We looked at the number of explored grid positions through time for each participant (see the figures in the Supplementary Material and four examples in Figure 6) and we identified slopes, plateaus, and gaps, as defined in the Methods section. There were uncategorized moves that did not fall into neither slopes, nor plateaus—for the sake of simplicity, we ignored these. For 11 solvers and 6 non-solvers there was a gap before the first move—we disregarded these gaps too, because probably these were not signs of impasse.
Figure 6. The number of explored grid positions vs. time. This figure shows data from four participants (two solvers, two non-solvers). The plots of all the participants can be found in the Supplementary Data. Examples plotted in green (#18 and #4) are from solvers, examples plotted in red (#79 and #7) are from non-solvers. Examples #18 and #79 conform to the stage model of insight, whereas examples #4 and #7 reveal more complex sequences of problem solving stages. Each data point on these plots represents a stick movement. Slopes, plateaus, and gaps (see definitions in the Methods section) are highlighted with different shades of gray: slopes are dark gray, plateaus are medium, and gaps are light gray. Asterisks on the horizontal axis indicate the time of impasse button presses in case of participant #79 (the rest of the participants in this figure were in the control group).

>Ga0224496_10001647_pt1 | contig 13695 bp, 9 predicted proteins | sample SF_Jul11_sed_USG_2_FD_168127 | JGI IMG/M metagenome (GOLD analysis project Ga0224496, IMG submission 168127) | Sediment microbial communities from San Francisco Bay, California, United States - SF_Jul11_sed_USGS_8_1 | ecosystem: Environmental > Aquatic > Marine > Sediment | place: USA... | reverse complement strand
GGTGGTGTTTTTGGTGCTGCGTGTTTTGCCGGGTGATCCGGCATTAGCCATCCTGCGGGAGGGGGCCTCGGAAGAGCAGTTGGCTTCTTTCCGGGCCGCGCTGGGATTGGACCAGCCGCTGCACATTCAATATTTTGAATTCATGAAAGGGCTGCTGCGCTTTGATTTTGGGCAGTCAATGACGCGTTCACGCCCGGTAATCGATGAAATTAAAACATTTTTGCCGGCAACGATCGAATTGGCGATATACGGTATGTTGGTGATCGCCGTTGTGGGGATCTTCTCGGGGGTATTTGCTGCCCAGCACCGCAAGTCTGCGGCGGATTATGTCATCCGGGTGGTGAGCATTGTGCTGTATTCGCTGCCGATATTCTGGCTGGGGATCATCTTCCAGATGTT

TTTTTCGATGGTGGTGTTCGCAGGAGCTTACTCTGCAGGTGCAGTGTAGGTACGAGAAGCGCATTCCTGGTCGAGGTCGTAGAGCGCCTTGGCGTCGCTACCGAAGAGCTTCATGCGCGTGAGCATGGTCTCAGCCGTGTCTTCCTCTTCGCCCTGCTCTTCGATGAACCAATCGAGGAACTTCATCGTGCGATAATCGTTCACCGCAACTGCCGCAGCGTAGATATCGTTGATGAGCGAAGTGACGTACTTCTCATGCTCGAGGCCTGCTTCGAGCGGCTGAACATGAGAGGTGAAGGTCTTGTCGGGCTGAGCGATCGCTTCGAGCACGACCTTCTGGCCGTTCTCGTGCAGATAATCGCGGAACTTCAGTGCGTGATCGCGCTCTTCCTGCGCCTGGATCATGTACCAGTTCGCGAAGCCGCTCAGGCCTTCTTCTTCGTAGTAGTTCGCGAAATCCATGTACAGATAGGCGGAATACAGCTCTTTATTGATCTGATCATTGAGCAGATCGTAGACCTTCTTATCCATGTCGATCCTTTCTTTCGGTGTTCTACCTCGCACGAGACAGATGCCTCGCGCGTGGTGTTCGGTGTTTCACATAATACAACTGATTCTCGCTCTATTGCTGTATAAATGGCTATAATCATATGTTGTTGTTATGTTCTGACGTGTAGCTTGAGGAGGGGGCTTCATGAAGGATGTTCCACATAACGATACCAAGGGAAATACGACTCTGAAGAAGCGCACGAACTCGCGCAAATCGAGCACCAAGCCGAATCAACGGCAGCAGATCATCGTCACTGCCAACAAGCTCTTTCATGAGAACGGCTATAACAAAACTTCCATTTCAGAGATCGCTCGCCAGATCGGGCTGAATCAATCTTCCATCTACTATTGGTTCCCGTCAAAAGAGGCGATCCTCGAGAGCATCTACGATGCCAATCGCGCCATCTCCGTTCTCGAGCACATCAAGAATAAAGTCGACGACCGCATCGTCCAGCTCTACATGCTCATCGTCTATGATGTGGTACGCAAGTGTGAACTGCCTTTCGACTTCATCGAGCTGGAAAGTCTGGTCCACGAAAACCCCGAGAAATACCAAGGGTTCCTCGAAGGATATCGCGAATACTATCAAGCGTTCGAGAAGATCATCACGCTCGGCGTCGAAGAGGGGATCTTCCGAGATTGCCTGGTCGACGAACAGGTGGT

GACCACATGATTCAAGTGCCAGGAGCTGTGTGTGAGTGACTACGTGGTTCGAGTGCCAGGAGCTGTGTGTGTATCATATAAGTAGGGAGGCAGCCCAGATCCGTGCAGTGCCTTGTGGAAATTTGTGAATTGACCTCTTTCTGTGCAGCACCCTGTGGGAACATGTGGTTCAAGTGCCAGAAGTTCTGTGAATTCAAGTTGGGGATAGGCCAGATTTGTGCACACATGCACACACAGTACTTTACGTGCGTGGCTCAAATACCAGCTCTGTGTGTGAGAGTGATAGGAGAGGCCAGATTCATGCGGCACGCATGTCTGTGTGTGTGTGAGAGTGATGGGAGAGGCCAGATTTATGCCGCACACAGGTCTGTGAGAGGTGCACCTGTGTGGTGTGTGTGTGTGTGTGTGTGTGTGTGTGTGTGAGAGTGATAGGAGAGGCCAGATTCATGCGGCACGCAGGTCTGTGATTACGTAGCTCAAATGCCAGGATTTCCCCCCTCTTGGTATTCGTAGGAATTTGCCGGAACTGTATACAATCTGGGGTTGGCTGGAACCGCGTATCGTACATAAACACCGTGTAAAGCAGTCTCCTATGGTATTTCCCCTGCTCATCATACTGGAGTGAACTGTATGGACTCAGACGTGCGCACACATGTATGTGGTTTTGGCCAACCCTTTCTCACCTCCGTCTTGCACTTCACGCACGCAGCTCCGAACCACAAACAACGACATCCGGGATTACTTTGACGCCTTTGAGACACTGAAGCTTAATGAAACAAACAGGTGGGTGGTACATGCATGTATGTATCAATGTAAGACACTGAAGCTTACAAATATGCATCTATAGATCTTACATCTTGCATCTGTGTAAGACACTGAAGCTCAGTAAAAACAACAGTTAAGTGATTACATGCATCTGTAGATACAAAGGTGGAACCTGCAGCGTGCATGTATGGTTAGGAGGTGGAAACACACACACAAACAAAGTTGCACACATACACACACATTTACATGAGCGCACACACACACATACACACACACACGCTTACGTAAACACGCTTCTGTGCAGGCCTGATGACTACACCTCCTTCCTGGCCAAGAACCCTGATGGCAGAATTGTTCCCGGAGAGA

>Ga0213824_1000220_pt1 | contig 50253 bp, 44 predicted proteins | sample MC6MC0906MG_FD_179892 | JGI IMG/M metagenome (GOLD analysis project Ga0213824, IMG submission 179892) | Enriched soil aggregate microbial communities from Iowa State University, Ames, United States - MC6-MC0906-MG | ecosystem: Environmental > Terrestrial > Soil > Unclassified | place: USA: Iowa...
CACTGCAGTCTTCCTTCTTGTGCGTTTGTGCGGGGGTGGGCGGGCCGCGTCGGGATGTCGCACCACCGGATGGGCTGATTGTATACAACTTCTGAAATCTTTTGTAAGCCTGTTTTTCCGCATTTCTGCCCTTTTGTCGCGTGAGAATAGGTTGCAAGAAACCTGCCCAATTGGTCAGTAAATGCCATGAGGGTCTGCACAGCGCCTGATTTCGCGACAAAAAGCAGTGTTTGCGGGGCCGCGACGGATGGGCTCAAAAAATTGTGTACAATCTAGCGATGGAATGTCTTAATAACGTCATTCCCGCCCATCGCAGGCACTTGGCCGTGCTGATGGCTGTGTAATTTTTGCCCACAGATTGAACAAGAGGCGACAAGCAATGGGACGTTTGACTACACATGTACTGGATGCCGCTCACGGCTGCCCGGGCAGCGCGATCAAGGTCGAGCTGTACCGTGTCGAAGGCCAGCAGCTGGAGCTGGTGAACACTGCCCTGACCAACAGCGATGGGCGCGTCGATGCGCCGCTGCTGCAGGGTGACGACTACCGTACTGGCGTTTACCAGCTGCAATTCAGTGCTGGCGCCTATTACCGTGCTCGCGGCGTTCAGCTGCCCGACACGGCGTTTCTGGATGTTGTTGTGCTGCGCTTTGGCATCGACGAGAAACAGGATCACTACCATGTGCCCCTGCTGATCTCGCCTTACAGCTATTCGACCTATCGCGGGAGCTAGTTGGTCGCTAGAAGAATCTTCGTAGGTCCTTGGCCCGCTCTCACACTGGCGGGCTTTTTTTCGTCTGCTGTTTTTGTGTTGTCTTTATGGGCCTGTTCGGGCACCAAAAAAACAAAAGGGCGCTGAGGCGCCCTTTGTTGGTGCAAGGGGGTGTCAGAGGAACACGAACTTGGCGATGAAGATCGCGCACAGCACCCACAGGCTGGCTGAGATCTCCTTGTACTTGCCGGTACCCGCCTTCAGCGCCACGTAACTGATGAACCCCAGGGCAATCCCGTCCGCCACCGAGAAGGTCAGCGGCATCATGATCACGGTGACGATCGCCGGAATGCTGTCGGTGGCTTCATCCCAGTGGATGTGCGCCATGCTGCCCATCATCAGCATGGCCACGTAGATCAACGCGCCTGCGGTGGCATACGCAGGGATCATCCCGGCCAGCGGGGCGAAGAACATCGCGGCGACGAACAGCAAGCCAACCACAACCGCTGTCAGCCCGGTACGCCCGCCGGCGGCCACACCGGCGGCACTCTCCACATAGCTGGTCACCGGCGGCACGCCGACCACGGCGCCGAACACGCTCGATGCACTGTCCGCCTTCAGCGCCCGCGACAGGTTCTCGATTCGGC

All participants had at least one slope. The gap was missing in case of 5 solvers and 1 non-solver and the plateau was missing in case of 16 solvers and 5 non-solvers. Table 3 shows the different sequences, their interpretation and the number of participants who had such a sequence. We categorized the sequences based on whether they conformed to the stage model of insight problem solving.
Table 3. Sequences of problem solving stages, their interpretation and the number of participants who had such a sequence.
We have found that 49% (19 out of 39) of the solvers and 13% (8 out of 62) of the non-solvers followed the classic stage model of insight. The rest of the participants had more complex sequences, with search and impasse stages recurring several times.